Charlotte's Web: wonderful book, intense family experience.
You quoted the book's vivid opening lines. I offer the closing ones:
We often think of Charlotte's Web when we're in Maine, where large spiders are frequent residents in our big old house and barn. As you may recall, we tend to refrain from banishing all of Charlotte's descendants from our screen porch -- some years they're inside the screen, some years outside.Wilbur never forgot Charlotte. Although he loved her children and grandchildren dearly, none of the new spiders ever quite took her place in his heart. She was in a class by herself. It is not often that someone comes along who is a true friend and a good writer. Charlotte was both.
|screen spider at sunset.|
I love the way White draws the reader into the world of the farm and the wonderfully individual personalities of the animals. Even as we the adult readers can see the inevitability of death (and what are they raising those geese for?), lives are lived to their fullest. There's Templeton's unapologetic selfishness, the dithering of the geese, Charlotte's intelligence and caring. And Fern and Wilbur, both growing up before our eyes. And the names! Fern and Avery Arable, the Zuckermans, Henry Fussy.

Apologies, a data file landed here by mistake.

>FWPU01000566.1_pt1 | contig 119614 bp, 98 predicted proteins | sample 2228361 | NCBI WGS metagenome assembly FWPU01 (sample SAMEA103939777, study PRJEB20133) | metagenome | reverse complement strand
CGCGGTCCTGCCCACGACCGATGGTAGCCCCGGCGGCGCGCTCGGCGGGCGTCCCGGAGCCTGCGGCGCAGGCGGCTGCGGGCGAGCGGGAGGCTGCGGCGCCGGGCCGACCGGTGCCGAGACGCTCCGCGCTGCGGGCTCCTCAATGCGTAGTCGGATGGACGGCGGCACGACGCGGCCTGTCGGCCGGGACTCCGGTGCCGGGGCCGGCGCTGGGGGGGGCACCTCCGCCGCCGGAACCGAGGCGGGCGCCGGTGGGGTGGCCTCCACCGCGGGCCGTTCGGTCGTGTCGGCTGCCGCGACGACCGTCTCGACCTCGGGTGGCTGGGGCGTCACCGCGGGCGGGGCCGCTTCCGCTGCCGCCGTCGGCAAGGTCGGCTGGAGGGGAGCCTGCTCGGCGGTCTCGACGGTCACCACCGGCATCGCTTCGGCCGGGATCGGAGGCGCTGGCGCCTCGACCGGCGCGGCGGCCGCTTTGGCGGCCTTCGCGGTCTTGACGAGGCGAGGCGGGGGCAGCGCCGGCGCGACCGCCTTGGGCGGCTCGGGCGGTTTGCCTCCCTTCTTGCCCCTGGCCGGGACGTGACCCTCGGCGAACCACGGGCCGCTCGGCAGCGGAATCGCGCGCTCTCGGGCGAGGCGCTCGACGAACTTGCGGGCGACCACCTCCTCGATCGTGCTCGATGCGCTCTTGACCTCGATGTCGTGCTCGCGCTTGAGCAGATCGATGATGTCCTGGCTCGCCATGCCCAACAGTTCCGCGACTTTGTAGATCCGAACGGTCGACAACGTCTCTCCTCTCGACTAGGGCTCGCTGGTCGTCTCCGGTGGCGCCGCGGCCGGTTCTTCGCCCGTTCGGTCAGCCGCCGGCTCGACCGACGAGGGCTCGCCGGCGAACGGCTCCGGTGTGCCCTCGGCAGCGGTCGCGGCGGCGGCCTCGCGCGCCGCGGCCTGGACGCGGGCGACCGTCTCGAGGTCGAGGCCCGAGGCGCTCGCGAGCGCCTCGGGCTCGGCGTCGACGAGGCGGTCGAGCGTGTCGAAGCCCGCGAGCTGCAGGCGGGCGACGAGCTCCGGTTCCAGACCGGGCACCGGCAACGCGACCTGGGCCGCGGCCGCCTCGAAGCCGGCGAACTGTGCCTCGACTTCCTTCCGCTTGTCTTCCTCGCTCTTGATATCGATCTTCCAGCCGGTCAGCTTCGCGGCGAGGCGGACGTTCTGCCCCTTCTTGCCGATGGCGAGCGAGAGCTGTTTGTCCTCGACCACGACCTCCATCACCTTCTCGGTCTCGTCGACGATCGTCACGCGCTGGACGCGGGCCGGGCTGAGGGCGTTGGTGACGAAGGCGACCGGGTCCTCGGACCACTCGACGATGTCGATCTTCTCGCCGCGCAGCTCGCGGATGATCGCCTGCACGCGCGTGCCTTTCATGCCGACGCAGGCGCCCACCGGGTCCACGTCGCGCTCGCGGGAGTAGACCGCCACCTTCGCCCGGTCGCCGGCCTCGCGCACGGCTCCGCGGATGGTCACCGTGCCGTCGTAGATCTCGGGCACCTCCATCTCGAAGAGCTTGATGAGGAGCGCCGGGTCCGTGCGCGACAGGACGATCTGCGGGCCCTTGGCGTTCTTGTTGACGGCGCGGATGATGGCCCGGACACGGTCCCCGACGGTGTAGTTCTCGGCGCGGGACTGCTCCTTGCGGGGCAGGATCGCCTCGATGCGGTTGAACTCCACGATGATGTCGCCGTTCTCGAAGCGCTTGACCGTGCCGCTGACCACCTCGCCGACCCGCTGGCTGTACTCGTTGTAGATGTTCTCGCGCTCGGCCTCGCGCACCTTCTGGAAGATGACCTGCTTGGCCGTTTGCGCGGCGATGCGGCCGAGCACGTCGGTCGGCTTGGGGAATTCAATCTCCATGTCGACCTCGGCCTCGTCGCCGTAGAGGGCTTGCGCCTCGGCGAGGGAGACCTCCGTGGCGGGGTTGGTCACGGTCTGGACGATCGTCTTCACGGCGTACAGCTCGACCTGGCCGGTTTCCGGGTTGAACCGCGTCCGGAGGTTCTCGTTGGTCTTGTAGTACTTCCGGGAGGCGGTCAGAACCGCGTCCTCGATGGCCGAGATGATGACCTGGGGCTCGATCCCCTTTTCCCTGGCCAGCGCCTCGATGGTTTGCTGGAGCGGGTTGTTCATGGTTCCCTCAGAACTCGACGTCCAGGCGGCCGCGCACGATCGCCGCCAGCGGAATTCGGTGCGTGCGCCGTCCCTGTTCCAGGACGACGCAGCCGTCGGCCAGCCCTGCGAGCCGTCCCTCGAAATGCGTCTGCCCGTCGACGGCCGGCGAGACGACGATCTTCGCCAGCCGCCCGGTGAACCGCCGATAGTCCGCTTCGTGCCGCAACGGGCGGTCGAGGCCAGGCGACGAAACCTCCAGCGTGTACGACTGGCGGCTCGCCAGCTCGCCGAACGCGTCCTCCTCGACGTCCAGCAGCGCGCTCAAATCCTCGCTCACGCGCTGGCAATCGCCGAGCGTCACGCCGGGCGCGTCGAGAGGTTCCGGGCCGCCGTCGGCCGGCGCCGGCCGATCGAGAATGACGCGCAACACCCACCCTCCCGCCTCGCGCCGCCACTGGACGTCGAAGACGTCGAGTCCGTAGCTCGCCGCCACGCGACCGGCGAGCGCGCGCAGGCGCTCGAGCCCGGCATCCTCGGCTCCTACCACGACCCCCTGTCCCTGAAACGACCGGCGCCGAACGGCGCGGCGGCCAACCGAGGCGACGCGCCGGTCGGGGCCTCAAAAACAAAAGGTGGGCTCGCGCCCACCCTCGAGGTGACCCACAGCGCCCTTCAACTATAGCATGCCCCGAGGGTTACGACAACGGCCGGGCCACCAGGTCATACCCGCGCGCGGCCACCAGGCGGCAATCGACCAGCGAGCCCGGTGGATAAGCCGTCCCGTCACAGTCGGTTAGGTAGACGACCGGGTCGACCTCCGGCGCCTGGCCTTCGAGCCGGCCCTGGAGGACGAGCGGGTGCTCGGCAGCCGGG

White, like Charlotte, cared deeply about language. I first became aware of
The Elements of Style, by William Strunk, Jr. and White when I was in high school. I have no idea if it's a book teenagers still know about. Do your students? Strunk had been a professor of White's; he had written a small book laying out rules and guidelines for writers. In 1957, five years after the publication of Charlotte's Web and a decade after Strunk's death, White revised the book, adding a few essays of his own, and it's been in print ever since. In the introduction, White uses not a lot of words to create a sense of his professor, and to put the reader there in the lecture hall in a way that feels not unlike sitting on Fern's stool watching the conversation:
We're all so glad that White kept the needed words in."Omit needless words!" cries the author on page 17, and into that imperative Will Strunk really put his heart and soul. In the days when I was sitting in his class, he omitted so many needless words, and omitted them so forcibly and with such eagerness and obvious relish, that he often seemed in the position of having short-changed himself, a man left with nothing more to say yet with time to fill, a radio prophet who had outdistanced the clock. Will Strunk got out of this predicament by a simple trick: he uttered every sentence three times. When he delivered his oration on brevity to the class, he leaned forward over his desk, grasped his coat lapels in his hands, and in a husky, conspiratorial voice said, "Rule thirteen. Omit needless words! Omit needless words! Omit needless words!"